The first of the recent strikes against the policy of including test scores to evaluate teachers was delivered by Matthew Kraft of Brown University and Allison Gilmour of Vanderbilt. They studied the evaluation systems in 19 states and discovered that all the test and punish anxiety unleashed by Bill Gates, Arne Duncan, and other test-driven reformers, merely increased the number of dismissed teachers by 1%.
The Washington Post's Emma Brown cites Kraft in reporting that the gap between their "teacher quality" promises and the results show "the difference between how policies play out in theory and on the ground, where evaluators are dealing with the constraints and challenges of real life." On the ground, I would add, administrators are reluctant to take decisive, punitive actions based on dubious metrics, but that doesn't mean that the damage done by the use of test scores isn't severe.
The second strike came when the National Network of State Teachers of the Year (NNSTOY) released its survey 124 current and former State Teachers of the Year or finalists for that honor. The survey found that 81% of those great teachers strongly believe that federal policy should not "support teacher evaluation systems that rely significantly on" student test scores.
Now, the Network for Public Education (NPE) has issued "Teachers Talk Back: Educators on the Impact of Teacher Evaluation." The report includes a survey of "3000 educators from 48 states who shared their firsthand experiences with the new models of teacher evaluation which resulted from Race to the Top." As the NPE's Executive Director Carol Burris notes, "This report makes it clear that the problems (with those models) are systemic, and they are hitting schools across the nation."
The NPE's headline finding is virtually identical to the NNSTOY report. "Teachers Strike Out" found that 83% of respondents report that "the use of test scores in teacher evaluations has had a negative effect on instruction." A whopping 72% also say that the sharing of instructional strategies among teachers has been hurt.
One contributor, Jessica Martinez of Albuquerque, observes, "The current evaluation system has eroded and undermined collaborative relationships between teachers by placing teachers in competition against one another by creating a competitive and isolating professional culture." NPE President Diane Ravitch adds: "Current teacher evaluation programs are so flawed that they are causing an exodus of experienced teachers and a precipitous decline in the number of people who want to become teachers."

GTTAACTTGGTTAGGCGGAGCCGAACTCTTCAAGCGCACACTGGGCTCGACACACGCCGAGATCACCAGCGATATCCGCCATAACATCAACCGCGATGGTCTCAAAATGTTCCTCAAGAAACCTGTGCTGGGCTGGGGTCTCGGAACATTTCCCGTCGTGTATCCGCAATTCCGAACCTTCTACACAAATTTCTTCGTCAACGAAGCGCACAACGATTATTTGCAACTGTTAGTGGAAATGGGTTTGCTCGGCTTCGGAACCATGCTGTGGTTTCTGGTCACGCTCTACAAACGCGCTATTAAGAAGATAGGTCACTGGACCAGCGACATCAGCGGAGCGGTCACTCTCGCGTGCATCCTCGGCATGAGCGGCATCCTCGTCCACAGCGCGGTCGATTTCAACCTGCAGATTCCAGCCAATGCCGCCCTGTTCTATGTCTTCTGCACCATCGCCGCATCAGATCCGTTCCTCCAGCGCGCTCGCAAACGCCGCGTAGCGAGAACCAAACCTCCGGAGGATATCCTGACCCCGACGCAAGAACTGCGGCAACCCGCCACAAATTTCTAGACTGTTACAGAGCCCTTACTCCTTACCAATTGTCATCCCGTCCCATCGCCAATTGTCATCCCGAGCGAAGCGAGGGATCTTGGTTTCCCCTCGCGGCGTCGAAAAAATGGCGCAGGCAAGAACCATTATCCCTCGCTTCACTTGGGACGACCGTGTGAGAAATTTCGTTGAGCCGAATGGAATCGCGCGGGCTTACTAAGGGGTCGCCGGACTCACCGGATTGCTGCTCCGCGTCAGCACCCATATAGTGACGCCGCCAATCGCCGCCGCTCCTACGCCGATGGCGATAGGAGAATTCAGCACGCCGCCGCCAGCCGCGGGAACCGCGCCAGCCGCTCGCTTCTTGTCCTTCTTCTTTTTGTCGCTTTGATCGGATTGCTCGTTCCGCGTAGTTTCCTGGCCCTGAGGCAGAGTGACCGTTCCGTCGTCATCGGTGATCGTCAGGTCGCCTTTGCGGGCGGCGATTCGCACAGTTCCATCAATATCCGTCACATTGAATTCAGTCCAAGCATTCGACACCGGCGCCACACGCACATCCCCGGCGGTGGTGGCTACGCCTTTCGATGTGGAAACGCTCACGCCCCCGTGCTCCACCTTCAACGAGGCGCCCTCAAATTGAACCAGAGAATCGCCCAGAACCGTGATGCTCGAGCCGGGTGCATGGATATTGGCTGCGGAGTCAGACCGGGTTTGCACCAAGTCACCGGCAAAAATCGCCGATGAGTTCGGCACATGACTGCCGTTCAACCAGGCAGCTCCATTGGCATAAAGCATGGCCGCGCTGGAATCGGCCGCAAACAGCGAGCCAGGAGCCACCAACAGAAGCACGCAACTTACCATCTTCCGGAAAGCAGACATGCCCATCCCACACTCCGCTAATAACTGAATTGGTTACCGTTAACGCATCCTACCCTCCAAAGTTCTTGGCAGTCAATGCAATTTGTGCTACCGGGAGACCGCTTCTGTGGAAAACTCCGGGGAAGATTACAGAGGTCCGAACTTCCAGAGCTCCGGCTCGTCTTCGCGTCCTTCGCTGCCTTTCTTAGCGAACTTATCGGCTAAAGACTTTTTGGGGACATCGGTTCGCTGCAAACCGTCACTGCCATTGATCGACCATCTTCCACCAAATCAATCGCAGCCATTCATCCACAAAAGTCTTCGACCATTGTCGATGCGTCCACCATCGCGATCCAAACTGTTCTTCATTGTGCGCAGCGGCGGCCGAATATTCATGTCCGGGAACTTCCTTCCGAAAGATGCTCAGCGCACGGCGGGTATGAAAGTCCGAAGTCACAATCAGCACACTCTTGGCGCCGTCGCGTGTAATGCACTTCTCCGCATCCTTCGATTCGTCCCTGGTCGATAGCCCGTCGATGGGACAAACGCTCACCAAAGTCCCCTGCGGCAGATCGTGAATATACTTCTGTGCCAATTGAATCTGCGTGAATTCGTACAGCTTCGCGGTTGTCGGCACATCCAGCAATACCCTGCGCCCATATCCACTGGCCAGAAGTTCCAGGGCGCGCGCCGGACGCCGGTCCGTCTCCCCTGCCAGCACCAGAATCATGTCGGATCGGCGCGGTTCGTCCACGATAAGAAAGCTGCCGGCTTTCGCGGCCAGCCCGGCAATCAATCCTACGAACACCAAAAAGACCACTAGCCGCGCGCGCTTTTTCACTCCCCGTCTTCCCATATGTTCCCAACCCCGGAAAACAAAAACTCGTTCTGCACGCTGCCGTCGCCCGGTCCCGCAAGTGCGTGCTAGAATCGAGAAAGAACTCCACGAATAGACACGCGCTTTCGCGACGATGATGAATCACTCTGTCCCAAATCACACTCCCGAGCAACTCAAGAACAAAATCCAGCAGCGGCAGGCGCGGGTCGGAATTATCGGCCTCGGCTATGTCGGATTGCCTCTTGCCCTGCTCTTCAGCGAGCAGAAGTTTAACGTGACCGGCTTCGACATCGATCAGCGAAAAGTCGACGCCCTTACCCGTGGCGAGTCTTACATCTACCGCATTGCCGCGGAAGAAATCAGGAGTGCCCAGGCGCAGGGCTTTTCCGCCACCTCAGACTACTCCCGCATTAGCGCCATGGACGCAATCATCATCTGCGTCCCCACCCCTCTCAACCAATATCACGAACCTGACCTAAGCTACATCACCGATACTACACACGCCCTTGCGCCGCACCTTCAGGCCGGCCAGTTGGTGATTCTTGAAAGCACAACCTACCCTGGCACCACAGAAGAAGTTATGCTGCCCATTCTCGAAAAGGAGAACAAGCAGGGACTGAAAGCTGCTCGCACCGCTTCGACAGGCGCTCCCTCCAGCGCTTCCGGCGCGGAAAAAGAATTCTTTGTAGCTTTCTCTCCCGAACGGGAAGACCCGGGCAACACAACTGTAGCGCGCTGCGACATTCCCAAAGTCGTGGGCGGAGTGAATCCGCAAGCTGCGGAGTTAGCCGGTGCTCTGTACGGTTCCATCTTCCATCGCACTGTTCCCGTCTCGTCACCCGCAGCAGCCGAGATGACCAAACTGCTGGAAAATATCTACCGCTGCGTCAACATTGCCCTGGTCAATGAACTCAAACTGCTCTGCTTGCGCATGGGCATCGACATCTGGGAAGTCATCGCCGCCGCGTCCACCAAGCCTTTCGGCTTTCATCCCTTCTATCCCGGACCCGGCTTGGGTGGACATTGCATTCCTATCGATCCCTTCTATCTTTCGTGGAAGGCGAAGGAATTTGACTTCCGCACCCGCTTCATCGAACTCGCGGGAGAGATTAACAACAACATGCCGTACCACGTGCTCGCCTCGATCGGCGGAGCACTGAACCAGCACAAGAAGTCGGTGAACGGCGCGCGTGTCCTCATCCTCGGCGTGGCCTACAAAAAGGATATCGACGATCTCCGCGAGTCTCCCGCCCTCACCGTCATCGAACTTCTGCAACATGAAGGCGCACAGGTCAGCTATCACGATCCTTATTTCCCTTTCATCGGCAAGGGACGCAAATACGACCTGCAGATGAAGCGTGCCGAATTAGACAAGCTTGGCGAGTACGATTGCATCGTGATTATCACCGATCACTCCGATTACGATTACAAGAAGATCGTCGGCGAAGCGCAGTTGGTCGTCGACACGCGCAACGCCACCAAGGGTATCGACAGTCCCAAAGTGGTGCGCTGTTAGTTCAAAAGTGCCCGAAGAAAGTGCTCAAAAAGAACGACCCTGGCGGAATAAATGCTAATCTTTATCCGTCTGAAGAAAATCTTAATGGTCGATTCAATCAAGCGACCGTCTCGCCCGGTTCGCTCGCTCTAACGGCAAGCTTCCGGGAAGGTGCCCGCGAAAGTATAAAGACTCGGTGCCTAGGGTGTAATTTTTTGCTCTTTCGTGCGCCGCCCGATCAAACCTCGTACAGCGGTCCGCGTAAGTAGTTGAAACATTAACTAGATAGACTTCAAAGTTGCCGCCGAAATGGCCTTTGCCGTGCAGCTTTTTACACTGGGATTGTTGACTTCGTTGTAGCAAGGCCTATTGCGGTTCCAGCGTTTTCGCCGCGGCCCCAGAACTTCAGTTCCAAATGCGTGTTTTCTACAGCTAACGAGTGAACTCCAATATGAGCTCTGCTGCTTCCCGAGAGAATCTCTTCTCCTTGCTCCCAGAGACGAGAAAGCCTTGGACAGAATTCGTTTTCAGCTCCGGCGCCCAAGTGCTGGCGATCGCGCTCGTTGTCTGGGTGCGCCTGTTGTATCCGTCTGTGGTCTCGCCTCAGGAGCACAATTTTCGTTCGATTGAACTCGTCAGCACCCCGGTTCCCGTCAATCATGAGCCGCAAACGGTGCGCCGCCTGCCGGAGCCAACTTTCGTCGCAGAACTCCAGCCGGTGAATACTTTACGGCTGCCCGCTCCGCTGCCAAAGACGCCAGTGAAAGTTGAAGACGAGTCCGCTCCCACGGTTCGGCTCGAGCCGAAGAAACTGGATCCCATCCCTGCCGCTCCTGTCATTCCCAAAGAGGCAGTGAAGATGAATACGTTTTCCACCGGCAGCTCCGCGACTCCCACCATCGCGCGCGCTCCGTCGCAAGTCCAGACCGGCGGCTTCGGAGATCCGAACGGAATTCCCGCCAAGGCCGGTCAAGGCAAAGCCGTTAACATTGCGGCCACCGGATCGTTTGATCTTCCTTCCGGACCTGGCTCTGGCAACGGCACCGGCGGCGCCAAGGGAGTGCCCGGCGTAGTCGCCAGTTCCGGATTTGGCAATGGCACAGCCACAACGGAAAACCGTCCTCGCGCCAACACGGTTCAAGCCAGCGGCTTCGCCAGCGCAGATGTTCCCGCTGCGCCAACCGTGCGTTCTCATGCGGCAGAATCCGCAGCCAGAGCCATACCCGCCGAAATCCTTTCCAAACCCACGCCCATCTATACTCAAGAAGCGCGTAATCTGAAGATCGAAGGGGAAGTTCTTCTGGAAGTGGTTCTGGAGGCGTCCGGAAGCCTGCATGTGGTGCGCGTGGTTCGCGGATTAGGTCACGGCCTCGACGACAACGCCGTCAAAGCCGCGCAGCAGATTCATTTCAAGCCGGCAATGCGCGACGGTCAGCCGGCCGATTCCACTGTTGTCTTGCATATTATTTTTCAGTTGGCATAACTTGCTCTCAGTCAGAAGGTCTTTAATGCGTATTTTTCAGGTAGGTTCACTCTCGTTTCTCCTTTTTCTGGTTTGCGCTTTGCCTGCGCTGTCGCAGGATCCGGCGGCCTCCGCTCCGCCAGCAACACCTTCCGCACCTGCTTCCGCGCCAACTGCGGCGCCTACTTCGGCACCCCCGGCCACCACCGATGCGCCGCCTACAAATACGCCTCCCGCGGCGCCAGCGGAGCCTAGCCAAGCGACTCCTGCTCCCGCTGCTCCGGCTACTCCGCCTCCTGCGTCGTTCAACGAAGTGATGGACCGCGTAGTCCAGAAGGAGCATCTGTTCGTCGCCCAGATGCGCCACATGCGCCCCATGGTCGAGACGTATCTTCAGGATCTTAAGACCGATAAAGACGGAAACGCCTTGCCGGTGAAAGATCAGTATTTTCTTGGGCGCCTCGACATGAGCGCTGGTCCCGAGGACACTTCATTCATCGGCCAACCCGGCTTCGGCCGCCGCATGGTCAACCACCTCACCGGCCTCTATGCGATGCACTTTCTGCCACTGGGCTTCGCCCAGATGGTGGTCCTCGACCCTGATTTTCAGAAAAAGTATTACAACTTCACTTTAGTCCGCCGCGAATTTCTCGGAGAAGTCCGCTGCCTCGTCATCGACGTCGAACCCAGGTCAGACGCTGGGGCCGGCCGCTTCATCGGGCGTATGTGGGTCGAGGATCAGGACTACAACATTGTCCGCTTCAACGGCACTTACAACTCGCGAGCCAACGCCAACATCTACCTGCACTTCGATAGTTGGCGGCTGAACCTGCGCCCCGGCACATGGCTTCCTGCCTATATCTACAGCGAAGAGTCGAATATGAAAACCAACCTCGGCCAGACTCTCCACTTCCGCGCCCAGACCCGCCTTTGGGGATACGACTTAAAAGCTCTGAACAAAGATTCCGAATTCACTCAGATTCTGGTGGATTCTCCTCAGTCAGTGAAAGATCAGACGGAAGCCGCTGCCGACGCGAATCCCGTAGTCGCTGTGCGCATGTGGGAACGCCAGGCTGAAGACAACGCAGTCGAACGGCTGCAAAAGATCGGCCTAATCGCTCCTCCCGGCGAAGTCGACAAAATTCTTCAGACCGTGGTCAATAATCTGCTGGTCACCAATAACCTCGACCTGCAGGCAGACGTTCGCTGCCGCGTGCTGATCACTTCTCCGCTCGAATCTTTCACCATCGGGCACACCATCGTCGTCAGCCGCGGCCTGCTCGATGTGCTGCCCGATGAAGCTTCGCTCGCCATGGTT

Moreover, project facilitator Elaine Romero mourns, "This project haunts me recognizing the impact of teacher evaluation on teachers-of-color. Where HAVE all the teachers-of-color gone? How DOES not having their presence, voice, and ideas impact our profession?"
I must emphasize that this third, recent documentation of the failure of the quantitative component of teacher evaluations is just the latest evidence that the use of test scores was another example of reformers "swinging like a rusty gate." Its time for the use of test scores in teacher evaluation to walk off the field. This is just the latest example of why we should adopt the NPE's first recommendation:
An immediate halt to the use of test scores as any part of teacher evaluation.
Policy-makers should read the entire study and heed its other five research-based conclusions:
* Teacher collaboration should not be tied to evaluation but instead be a teacher- led cooperative process that focuses on their students' and their own professional learning.
* The observation process should focus on improving instruction--resulting in reflection and dialogue between teacher and observer--the result should be a narrative, not a number.
* Evaluations should require less paperwork and documentation so that more time can be spent on reflection and improvement of instruction.
* An immediate review of the impact that evaluations have had on teachers of color and veteran teachers.
* Teachers should not be "scored" on professional development activities. Nor should professional development be dictated by evaluation scores rather than teacher needs.
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